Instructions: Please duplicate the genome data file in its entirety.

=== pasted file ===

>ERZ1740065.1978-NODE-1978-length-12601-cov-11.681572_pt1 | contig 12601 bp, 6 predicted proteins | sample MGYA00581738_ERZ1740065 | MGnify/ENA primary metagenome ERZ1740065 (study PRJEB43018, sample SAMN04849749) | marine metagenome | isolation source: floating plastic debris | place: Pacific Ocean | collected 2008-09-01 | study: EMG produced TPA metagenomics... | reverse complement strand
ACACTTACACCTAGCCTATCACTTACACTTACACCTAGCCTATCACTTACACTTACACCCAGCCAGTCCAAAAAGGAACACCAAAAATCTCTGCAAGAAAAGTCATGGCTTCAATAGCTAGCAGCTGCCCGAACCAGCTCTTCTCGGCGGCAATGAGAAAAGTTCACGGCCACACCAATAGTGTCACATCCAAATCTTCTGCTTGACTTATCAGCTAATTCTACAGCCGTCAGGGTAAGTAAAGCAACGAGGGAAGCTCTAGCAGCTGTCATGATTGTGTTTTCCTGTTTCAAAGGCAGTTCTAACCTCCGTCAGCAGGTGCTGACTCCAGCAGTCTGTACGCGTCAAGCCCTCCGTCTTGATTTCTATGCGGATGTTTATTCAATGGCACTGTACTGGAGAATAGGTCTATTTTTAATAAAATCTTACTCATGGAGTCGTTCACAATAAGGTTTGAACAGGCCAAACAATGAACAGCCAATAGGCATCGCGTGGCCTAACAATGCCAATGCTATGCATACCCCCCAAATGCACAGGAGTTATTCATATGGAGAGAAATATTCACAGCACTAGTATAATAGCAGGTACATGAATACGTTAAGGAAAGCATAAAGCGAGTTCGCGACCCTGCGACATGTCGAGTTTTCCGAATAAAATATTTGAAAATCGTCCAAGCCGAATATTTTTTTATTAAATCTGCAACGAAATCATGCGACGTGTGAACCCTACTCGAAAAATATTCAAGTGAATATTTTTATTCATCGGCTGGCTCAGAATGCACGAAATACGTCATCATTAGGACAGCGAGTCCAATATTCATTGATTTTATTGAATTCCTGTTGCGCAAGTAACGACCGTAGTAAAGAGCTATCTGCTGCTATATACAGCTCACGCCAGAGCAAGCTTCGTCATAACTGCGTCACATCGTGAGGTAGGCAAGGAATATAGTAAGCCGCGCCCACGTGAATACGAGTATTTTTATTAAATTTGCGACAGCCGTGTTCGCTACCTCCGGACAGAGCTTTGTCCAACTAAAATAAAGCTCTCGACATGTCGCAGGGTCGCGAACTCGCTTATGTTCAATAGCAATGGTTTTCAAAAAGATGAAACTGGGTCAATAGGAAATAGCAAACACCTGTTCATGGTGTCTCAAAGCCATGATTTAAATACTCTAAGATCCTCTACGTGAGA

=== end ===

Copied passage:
>ERZ1740065.1978-NODE-1978-length-12601-cov-11.681572_pt1 | contig 12601 bp, 6 predicted proteins | sample MGYA00581738_ERZ1740065 | MGnify/ENA primary metagenome ERZ1740065 (study PRJEB43018, sample SAMN04849749) | marine metagenome | isolation source: floating plastic debris | place: Pacific Ocean | collected 2008-09-01 | study: EMG produced TPA metagenomics... | reverse complement strand
ACACTTACACCTAGCCTATCACTTACACTTACACCTAGCCTATCACTTACACTTACACCCAGCCAGTCCAAAAAGGAACACCAAAAATCTCTGCAAGAAAAGTCATGGCTTCAATAGCTAGCAGCTGCCCGAACCAGCTCTTCTCGGCGGCAATGAGAAAAGTTCACGGCCACACCAATAGTGTCACATCCAAATCTTCTGCTTGACTTATCAGCTAATTCTACAGCCGTCAGGGTAAGTAAAGCAACGAGGGAAGCTCTAGCAGCTGTCATGATTGTGTTTTCCTGTTTCAAAGGCAGTTCTAACCTCCGTCAGCAGGTGCTGACTCCAGCAGTCTGTACGCGTCAAGCCCTCCGTCTTGATTTCTATGCGGATGTTTATTCAATGGCACTGTACTGGAGAATAGGTCTATTTTTAATAAAATCTTACTCATGGAGTCGTTCACAATAAGGTTTGAACAGGCCAAACAATGAACAGCCAATAGGCATCGCGTGGCCTAACAATGCCAATGCTATGCATACCCCCCAAATGCACAGGAGTTATTCATATGGAGAGAAATATTCACAGCACTAGTATAATAGCAGGTACATGAATACGTTAAGGAAAGCATAAAGCGAGTTCGCGACCCTGCGACATGTCGAGTTTTCCGAATAAAATATTTGAAAATCGTCCAAGCCGAATATTTTTTTATTAAATCTGCAACGAAATCATGCGACGTGTGAACCCTACTCGAAAAATATTCAAGTGAATATTTTTATTCATCGGCTGGCTCAGAATGCACGAAATACGTCATCATTAGGACAGCGAGTCCAATATTCATTGATTTTATTGAATTCCTGTTGCGCAAGTAACGACCGTAGTAAAGAGCTATCTGCTGCTATATACAGCTCACGCCAGAGCAAGCTTCGTCATAACTGCGTCACATCGTGAGGTAGGCAAGGAATATAGTAAGCCGCGCCCACGTGAATACGAGTATTTTTATTAAATTTGCGACAGCCGTGTTCGCTACCTCCGGACAGAGCTTTGTCCAACTAAAATAAAGCTCTCGACATGTCGCAGGGTCGCGAACTCGCTTATGTTCAATAGCAATGGTTTTCAAAAAGATGAAACTGGGTCAATAGGAAATAGCAAACACCTGTTCATGGTGTCTCAAAGCCATGATTTAAATACTCTAAGATCCTCTACGTGAGA